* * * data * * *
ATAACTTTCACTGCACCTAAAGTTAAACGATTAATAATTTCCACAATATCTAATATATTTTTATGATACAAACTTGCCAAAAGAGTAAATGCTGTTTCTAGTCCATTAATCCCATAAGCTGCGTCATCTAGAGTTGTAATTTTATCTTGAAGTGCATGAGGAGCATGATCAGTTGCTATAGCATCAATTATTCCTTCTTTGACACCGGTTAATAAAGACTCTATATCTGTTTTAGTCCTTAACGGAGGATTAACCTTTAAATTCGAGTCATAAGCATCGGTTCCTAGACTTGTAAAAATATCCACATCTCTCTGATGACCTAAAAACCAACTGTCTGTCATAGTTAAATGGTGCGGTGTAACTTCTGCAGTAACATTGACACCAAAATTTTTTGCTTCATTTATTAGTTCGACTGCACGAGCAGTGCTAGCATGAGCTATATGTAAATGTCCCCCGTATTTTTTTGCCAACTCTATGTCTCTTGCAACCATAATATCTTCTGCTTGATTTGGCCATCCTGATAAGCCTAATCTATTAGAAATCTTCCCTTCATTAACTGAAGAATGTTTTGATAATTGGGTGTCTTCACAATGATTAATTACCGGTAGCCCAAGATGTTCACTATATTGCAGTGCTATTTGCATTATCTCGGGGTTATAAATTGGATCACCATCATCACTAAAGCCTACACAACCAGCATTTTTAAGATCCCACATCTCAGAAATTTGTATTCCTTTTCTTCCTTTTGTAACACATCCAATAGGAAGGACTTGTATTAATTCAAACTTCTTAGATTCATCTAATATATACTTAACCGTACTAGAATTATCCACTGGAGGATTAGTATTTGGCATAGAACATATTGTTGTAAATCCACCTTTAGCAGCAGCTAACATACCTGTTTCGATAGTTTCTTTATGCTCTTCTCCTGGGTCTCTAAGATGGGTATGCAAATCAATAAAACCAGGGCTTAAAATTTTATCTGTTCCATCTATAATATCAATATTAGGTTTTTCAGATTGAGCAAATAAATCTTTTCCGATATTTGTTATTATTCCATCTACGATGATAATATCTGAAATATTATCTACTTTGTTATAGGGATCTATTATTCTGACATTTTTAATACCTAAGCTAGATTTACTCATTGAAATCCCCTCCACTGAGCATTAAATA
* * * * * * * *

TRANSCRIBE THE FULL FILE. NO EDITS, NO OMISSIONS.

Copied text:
ATAACTTTCACTGCACCTAAAGTTAAACGATTAATAATTTCCACAATATCTAATATATTTTTATGATACAAACTTGCCAAAAGAGTAAATGCTGTTTCTAGTCCATTAATCCCATAAGCTGCGTCATCTAGAGTTGTAATTTTATCTTGAAGTGCATGAGGAGCATGATCAGTTGCTATAGCATCAATTATTCCTTCTTTGACACCGGTTAATAAAGACTCTATATCTGTTTTAGTCCTTAACGGAGGATTAACCTTTAAATTCGAGTCATAAGCATCGGTTCCTAGACTTGTAAAAATATCCACATCTCTCTGATGACCTAAAAACCAACTGTCTGTCATAGTTAAATGGTGCGGTGTAACTTCTGCAGTAACATTGACACCAAAATTTTTTGCTTCATTTATTAGTTCGACTGCACGAGCAGTGCTAGCATGAGCTATATGTAAATGTCCCCCGTATTTTTTTGCCAACTCTATGTCTCTTGCAACCATAATATCTTCTGCTTGATTTGGCCATCCTGATAAGCCTAATCTATTAGAAATCTTCCCTTCATTAACTGAAGAATGTTTTGATAATTGGGTGTCTTCACAATGATTAATTACCGGTAGCCCAAGATGTTCACTATATTGCAGTGCTATTTGCATTATCTCGGGGTTATAAATTGGATCACCATCATCACTAAAGCCTACACAACCAGCATTTTTAAGATCCCACATCTCAGAAATTTGTATTCCTTTTCTTCCTTTTGTAACACATCCAATAGGAAGGACTTGTATTAATTCAAACTTCTTAGATTCATCTAATATATACTTAACCGTACTAGAATTATCCACTGGAGGATTAGTATTTGGCATAGAACATATTGTTGTAAATCCACCTTTAGCAGCAGCTAACATACCTGTTTCGATAGTTTCTTTATGCTCTTCTCCTGGGTCTCTAAGATGGGTATGCAAATCAATAAAACCAGGGCTTAAAATTTTATCTGTTCCATCTATAATATCAATATTAGGTTTTTCAGATTGAGCAAATAAATCTTTTCCGATATTTGTTATTATTCCATCTACGATGATAATATCTGAAATATTATCTACTTTGTTATAGGGATCTATTATTCTGACATTTTTAATACCTAAGCTAGATTTACTCATTGAAATCCCCTCCACTGAGCATTAAATA